Puppet Labs pulls strings on Docker, AWS and bare metal

Devops without downtime

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Puppet Labs is adding code management and updates to its Node Manager in a big refresh in Puppet Enterprise 3.8.

The company is particularly touting Docker container provisioning, as well as provisioning for bare metal and AWS infrastructure.

Tim Zonca, director of product marketing at Puppet Labs, told Vulture South the release is designed to balance demands for fast rollout on the one hand and minimum downtime on the other.

Unplanned downtime, Zonca said, predominantly flows from configuration issues, and one of the key aims with the Puppet Enterprise 3.8 release is to help avoid breaking environments when they're deployed.

“We're extending the capabilities for automating the provisioning of new infrastructure – containers, cloud, virtual and physical environments,” Zonca said.

Zonca said today's release of Puppet Node Manager extends its practice of treating infrastructure as “cattle, not pets”.

Released last year, Node Manager is designed to classify nodes, making it simpler to manage them, Zonca explained: “it's a rules-based method for organising the infrastructure,” he said.

In today's release, he said, “we're extending the life cycle of what can be managed for the entire life cycle of the node”, along with the aforementioned support to “automate the provisioning of everything from bare metal up to cloud containers”.

As part of the release, the company is taking its Razor tool from pre-release to general availability, and Zonca explained its role in the automation.

Razor “does automatic discovery of the bare metal hardware out there,” he said, including things like the how microkernels are configured.

“You can dynamically configure the operating system or the hypervisor, then hand over the resources to Puppet Enterprise,” Zonca continued.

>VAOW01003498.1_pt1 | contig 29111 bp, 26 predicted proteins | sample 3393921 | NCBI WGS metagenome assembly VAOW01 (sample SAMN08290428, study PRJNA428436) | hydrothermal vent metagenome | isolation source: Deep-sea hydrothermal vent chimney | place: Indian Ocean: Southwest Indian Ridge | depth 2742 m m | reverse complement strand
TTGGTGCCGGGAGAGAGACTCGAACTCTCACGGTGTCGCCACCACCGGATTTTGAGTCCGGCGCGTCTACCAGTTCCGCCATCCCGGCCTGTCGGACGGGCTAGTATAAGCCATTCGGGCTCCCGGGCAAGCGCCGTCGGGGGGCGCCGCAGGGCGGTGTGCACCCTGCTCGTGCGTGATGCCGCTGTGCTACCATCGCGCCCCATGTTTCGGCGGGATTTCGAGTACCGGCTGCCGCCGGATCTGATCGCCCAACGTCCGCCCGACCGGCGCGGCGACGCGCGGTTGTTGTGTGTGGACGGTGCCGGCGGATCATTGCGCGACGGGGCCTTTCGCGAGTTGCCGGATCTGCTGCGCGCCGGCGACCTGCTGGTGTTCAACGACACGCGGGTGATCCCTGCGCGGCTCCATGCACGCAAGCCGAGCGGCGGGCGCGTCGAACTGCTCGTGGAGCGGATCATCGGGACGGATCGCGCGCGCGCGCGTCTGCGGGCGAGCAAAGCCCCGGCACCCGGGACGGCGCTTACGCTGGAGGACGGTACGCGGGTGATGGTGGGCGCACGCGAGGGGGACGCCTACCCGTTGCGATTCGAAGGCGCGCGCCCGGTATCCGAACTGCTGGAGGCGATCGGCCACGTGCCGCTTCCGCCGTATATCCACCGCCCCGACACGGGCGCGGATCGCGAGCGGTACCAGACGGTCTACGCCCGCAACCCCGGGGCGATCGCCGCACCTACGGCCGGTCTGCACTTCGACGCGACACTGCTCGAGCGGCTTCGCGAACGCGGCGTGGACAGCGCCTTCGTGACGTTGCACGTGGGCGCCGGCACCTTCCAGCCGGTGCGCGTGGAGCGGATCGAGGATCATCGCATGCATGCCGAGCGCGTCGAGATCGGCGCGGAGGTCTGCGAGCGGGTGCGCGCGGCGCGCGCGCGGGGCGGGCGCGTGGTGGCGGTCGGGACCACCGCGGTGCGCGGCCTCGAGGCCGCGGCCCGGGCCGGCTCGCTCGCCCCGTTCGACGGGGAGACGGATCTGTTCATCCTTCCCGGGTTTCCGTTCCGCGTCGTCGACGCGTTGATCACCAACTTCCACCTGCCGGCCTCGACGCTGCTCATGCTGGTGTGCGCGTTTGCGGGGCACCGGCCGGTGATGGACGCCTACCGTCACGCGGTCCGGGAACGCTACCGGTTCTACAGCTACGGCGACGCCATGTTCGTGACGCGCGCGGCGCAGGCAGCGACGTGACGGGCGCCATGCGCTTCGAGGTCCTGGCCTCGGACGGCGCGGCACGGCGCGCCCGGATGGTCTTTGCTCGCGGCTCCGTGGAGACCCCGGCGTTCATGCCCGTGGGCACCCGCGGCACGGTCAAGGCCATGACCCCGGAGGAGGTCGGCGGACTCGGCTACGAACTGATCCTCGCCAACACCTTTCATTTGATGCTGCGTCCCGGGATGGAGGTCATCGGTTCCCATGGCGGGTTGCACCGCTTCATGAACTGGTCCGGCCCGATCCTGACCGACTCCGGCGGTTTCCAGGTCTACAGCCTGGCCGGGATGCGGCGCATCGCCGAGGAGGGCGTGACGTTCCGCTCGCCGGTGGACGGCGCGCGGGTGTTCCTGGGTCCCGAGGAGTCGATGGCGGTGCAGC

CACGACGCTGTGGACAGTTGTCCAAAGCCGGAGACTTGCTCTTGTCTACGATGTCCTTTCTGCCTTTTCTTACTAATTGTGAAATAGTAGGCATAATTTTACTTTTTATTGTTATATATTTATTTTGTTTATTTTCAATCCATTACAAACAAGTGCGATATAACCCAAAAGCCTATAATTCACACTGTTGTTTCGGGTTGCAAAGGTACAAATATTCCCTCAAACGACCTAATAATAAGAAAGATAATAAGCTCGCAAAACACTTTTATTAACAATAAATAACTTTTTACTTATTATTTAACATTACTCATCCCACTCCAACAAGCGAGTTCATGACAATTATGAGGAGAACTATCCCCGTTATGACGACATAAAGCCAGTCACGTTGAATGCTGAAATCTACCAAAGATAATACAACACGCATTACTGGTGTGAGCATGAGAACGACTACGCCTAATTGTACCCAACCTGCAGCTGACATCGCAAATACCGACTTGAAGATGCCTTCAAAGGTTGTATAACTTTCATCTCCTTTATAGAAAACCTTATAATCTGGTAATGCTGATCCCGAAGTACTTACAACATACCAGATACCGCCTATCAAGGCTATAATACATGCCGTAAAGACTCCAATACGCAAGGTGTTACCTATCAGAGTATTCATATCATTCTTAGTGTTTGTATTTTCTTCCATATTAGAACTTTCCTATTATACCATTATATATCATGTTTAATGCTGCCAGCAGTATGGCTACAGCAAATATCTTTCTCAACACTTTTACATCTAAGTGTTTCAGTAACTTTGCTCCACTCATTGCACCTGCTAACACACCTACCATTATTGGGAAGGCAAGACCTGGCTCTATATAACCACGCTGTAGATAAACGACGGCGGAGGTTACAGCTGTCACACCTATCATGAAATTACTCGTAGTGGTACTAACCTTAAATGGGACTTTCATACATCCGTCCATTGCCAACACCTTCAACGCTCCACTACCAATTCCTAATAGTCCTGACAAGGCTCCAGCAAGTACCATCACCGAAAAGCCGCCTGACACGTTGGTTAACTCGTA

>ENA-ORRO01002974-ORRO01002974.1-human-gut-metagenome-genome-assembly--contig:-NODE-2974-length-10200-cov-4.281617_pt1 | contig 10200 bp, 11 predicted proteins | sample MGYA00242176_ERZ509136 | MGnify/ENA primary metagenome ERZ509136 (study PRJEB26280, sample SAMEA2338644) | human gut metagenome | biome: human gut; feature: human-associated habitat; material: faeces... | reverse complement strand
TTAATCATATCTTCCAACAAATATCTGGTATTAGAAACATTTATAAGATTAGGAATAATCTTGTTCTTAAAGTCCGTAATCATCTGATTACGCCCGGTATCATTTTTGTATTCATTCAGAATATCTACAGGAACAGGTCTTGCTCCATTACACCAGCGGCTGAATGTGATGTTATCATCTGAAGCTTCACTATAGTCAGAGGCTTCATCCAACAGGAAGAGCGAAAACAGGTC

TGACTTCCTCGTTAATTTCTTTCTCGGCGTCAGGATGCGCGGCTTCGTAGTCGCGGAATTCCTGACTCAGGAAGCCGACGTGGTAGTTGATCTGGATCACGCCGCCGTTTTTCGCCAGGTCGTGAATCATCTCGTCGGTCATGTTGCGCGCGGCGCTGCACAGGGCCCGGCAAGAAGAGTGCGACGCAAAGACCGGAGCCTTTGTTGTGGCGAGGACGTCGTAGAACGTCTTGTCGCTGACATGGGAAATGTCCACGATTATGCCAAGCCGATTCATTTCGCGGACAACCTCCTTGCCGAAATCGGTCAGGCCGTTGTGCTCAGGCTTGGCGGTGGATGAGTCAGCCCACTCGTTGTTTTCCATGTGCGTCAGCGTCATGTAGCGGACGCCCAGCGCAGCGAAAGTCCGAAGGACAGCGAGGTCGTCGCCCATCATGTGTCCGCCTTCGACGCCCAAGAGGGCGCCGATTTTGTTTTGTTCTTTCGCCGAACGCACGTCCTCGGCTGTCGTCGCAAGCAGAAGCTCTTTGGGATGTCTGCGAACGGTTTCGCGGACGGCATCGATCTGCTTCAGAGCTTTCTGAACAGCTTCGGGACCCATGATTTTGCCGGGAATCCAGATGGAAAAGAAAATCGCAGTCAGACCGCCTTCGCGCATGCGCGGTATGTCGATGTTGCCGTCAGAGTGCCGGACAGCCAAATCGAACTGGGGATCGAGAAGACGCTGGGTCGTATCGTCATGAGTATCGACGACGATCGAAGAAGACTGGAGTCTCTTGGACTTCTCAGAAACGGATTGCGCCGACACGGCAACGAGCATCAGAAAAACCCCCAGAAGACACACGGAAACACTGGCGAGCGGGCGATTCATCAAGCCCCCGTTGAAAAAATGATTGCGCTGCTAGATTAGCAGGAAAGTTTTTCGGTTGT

“What this does is that you can start with a hunk of hardware that doesn't even have an operating system on it, and take that from zero to a system that's online and running.”

From that point, the system lets devops classify the new system, apply security classes to it, add the configuration and the software to get a production-ready endpoint.

Docker, Zonca said, is generating a lot of interest, but customers are treading carefully. In particular, they're keen to avoid configuration issues – “otherwise you end up fighting fires instead of getting new apps out there”.

The Puppet Supported module for Docker provides management for the Docker Platform, and lets customers launch Docker containers in Puppet-managed infrastructure, in particular trying to avoid configuration issues with the Docker daemon running the containers.

Zonca noted that there's still a lot of discussion among the Docker community about what constitutes “best practice”, so getting a stable automation environment should help users develop / test / deploy Docker apps in a repeatable fashion.

The AWS module shipping in the new release supports EC2, virtual private cloud, elastic load balancing, auto-scaling, security groups and Route53. This, the company says, lets customers describe the virtual network, launch AWS instances and manage the software on those instances from Puppet Enterprise.

The other key part of the launch is Puppet Code Manager, which lets users describe infrastructure in Puppet Code, and manage the infrastructure as code, from development through test, to production. It supports Git for version control. ®

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